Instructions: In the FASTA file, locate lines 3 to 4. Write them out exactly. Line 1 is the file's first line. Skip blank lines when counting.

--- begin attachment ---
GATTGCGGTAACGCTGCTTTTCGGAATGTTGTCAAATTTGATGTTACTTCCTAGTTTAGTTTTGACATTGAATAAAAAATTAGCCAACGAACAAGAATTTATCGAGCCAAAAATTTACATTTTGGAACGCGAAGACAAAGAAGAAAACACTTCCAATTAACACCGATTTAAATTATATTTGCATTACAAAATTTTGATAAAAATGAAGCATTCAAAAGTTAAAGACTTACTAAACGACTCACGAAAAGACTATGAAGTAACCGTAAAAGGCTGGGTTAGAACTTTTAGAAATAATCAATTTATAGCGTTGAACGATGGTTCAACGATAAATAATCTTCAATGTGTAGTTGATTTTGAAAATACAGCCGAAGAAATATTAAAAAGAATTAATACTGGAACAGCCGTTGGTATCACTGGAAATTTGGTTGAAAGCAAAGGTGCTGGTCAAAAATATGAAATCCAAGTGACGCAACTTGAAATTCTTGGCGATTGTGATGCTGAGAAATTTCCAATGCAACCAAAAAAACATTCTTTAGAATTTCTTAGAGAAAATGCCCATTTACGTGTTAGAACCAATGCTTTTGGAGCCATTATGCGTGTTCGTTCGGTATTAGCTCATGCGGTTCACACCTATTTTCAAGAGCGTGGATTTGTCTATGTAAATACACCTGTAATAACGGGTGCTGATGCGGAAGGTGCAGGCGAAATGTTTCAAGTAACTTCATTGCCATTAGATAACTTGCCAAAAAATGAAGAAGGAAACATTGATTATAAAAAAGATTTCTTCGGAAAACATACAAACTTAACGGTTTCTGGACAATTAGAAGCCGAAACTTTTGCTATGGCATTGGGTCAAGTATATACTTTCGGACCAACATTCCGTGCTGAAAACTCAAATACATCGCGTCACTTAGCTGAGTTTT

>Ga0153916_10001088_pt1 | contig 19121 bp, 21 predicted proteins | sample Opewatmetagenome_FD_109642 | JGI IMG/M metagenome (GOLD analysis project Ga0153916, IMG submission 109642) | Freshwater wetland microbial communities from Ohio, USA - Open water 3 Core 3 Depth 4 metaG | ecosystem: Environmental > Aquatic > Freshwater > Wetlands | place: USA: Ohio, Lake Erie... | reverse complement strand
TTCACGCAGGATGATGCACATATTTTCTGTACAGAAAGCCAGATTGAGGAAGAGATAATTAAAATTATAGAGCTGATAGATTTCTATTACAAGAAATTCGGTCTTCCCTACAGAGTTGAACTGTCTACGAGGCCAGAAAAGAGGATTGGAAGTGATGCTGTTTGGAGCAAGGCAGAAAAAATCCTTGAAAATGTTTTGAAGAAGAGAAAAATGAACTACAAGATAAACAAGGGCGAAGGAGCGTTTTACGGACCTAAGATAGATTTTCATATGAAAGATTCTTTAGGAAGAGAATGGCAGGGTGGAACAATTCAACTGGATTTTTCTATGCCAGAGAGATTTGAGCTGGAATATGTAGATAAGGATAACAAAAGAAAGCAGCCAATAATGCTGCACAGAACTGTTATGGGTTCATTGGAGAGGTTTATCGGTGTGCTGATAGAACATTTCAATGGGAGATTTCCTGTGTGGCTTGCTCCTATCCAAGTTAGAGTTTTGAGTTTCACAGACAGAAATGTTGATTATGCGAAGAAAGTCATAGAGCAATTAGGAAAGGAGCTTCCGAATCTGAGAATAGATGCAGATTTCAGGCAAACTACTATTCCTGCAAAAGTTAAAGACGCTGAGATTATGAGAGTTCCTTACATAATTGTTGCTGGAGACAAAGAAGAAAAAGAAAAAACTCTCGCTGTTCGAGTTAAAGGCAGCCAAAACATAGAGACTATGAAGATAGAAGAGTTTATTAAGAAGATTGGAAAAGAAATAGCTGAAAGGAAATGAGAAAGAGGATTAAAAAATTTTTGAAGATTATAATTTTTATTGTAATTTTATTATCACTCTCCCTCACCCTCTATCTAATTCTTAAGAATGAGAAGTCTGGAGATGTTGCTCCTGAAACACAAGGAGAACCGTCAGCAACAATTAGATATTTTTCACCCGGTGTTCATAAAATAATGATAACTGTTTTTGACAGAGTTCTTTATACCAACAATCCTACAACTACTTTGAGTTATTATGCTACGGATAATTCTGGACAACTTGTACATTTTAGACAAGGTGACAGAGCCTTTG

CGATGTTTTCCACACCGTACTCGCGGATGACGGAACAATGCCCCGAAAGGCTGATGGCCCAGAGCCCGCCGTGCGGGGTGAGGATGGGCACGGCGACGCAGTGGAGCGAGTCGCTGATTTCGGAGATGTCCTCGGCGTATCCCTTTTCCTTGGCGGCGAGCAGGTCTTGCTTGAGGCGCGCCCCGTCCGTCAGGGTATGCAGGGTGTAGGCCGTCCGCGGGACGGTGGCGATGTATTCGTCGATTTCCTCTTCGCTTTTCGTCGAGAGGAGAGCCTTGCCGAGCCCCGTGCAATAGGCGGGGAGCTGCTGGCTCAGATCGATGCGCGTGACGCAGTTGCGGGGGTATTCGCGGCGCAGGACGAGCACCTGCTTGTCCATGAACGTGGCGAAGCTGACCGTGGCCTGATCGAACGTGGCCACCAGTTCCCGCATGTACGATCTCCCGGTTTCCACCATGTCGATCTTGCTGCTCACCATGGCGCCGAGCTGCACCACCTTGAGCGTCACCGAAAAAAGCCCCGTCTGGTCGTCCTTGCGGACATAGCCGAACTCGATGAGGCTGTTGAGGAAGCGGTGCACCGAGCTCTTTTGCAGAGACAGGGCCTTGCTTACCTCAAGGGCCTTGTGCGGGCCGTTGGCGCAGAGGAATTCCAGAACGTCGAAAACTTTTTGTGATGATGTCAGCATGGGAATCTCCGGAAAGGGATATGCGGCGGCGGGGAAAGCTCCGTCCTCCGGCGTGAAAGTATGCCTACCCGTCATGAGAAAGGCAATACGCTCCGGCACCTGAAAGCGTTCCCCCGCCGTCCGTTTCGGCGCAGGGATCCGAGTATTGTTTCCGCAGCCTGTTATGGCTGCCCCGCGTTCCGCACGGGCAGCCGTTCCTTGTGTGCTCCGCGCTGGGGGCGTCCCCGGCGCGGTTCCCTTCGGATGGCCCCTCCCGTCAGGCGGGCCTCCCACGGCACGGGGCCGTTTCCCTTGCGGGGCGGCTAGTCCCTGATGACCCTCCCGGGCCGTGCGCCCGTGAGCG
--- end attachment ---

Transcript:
TTCACGCAGGATGATGCACATATTTTCTGTACAGAAAGCCAGATTGAGGAAGAGATAATTAAAATTATAGAGCTGATAGATTTCTATTACAAGAAATTCGGTCTTCCCTACAGAGTTGAACTGTCTACGAGGCCAGAAAAGAGGATTGGAAGTGATGCTGTTTGGAGCAAGGCAGAAAAAATCCTTGAAAATGTTTTGAAGAAGAGAAAAATGAACTACAAGATAAACAAGGGCGAAGGAGCGTTTTACGGACCTAAGATAGATTTTCATATGAAAGATTCTTTAGGAAGAGAATGGCAGGGTGGAACAATTCAACTGGATTTTTCTATGCCAGAGAGATTTGAGCTGGAATATGTAGATAAGGATAACAAAAGAAAGCAGCCAATAATGCTGCACAGAACTGTTATGGGTTCATTGGAGAGGTTTATCGGTGTGCTGATAGAACATTTCAATGGGAGATTTCCTGTGTGGCTTGCTCCTATCCAAGTTAGAGTTTTGAGTTTCACAGACAGAAATGTTGATTATGCGAAGAAAGTCATAGAGCAATTAGGAAAGGAGCTTCCGAATCTGAGAATAGATGCAGATTTCAGGCAAACTACTATTCCTGCAAAAGTTAAAGACGCTGAGATTATGAGAGTTCCTTACATAATTGTTGCTGGAGACAAAGAAGAAAAAGAAAAAACTCTCGCTGTTCGAGTTAAAGGCAGCCAAAACATAGAGACTATGAAGATAGAAGAGTTTATTAAGAAGATTGGAAAAGAAATAGCTGAAAGGAAATGAGAAAGAGGATTAAAAAATTTTTGAAGATTATAATTTTTATTGTAATTTTATTATCACTCTCCCTCACCCTCTATCTAATTCTTAAGAATGAGAAGTCTGGAGATGTTGCTCCTGAAACACAAGGAGAACCGTCAGCAACAATTAGATATTTTTCACCCGGTGTTCATAAAATAATGATAACTGTTTTTGACAGAGTTCTTTATACCAACAATCCTACAACTACTTTGAGTTATTATGCTACGGATAATTCTGGACAACTTGTACATTTTAGACAAGGTGACAGAGCCTTTG

CGATGTTTTCCACACCGTACTCGCGGATGACGGAACAATGCCCCGAAAGGCTGATGGCCCAGAGCCCGCCGTGCGGGGTGAGGATGGGCACGGCGACGCAGTGGAGCGAGTCGCTGATTTCGGAGATGTCCTCGGCGTATCCCTTTTCCTTGGCGGCGAGCAGGTCTTGCTTGAGGCGCGCCCCGTCCGTCAGGGTATGCAGGGTGTAGGCCGTCCGCGGGACGGTGGCGATGTATTCGTCGATTTCCTCTTCGCTTTTCGTCGAGAGGAGAGCCTTGCCGAGCCCCGTGCAATAGGCGGGGAGCTGCTGGCTCAGATCGATGCGCGTGACGCAGTTGCGGGGGTATTCGCGGCGCAGGACGAGCACCTGCTTGTCCATGAACGTGGCGAAGCTGACCGTGGCCTGATCGAACGTGGCCACCAGTTCCCGCATGTACGATCTCCCGGTTTCCACCATGTCGATCTTGCTGCTCACCATGGCGCCGAGCTGCACCACCTTGAGCGTCACCGAAAAAAGCCCCGTCTGGTCGTCCTTGCGGACATAGCCGAACTCGATGAGGCTGTTGAGGAAGCGGTGCACCGAGCTCTTTTGCAGAGACAGGGCCTTGCTTACCTCAAGGGCCTTGTGCGGGCCGTTGGCGCAGAGGAATTCCAGAACGTCGAAAACTTTTTGTGATGATGTCAGCATGGGAATCTCCGGAAAGGGATATGCGGCGGCGGGGAAAGCTCCGTCCTCCGGCGTGAAAGTATGCCTACCCGTCATGAGAAAGGCAATACGCTCCGGCACCTGAAAGCGTTCCCCCGCCGTCCGTTTCGGCGCAGGGATCCGAGTATTGTTTCCGCAGCCTGTTATGGCTGCCCCGCGTTCCGCACGGGCAGCCGTTCCTTGTGTGCTCCGCGCTGGGGGCGTCCCCGGCGCGGTTCCCTTCGGATGGCCCCTCCCGTCAGGCGGGCCTCCCACGGCACGGGGCCGTTTCCCTTGCGGGGCGGCTAGTCCCTGATGACCCTCCCGGGCCGTGCGCCCGTGAGCG